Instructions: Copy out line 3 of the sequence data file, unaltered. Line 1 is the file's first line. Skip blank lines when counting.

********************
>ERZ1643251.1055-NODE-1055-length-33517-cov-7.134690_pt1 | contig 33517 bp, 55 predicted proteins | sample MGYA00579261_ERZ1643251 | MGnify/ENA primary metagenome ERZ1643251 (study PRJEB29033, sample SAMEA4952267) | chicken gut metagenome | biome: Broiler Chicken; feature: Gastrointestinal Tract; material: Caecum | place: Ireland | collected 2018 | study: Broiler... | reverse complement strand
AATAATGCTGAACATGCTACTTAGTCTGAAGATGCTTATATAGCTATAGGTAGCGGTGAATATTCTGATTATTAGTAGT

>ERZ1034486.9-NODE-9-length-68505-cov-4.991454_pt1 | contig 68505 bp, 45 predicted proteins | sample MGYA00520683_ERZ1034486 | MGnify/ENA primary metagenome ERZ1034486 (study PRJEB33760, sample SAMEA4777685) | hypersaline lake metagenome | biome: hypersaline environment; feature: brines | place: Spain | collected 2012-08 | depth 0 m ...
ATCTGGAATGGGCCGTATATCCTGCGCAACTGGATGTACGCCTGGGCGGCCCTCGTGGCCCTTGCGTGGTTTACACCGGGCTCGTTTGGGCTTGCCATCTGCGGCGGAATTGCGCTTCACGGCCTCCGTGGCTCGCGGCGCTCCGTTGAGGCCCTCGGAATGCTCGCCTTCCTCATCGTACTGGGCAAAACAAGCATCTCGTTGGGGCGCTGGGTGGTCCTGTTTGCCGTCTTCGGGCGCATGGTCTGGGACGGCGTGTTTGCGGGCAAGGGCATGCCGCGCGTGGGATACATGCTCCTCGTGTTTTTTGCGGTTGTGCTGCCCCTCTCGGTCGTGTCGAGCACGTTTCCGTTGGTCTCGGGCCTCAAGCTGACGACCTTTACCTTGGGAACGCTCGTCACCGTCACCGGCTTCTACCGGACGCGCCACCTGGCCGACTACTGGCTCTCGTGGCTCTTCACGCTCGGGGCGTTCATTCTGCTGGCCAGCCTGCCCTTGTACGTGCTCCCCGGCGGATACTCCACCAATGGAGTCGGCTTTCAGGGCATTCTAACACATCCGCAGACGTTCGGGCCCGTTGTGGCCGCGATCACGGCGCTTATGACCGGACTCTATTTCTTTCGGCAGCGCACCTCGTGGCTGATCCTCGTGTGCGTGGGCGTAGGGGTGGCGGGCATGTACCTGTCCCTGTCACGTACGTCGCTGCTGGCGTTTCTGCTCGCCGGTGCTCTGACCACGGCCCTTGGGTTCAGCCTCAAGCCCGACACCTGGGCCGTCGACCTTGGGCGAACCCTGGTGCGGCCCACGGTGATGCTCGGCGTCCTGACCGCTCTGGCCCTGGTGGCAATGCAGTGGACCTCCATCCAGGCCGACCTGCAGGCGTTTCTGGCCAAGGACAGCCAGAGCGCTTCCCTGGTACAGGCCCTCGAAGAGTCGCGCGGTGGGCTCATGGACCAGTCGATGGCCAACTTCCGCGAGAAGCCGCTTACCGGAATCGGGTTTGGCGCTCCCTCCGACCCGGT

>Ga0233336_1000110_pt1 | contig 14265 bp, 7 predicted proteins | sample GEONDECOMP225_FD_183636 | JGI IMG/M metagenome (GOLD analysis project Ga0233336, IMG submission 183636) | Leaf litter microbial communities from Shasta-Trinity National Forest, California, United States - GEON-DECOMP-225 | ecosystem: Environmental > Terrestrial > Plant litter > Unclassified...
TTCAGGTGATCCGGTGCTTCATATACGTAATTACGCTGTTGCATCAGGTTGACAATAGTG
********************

>ERZ1034486.9-NODE-9-length-68505-cov-4.991454_pt1 | contig 68505 bp, 45 predicted proteins | sample MGYA00520683_ERZ1034486 | MGnify/ENA primary metagenome ERZ1034486 (study PRJEB33760, sample SAMEA4777685) | hypersaline lake metagenome | biome: hypersaline environment; feature: brines | place: Spain | collected 2012-08 | depth 0 m ...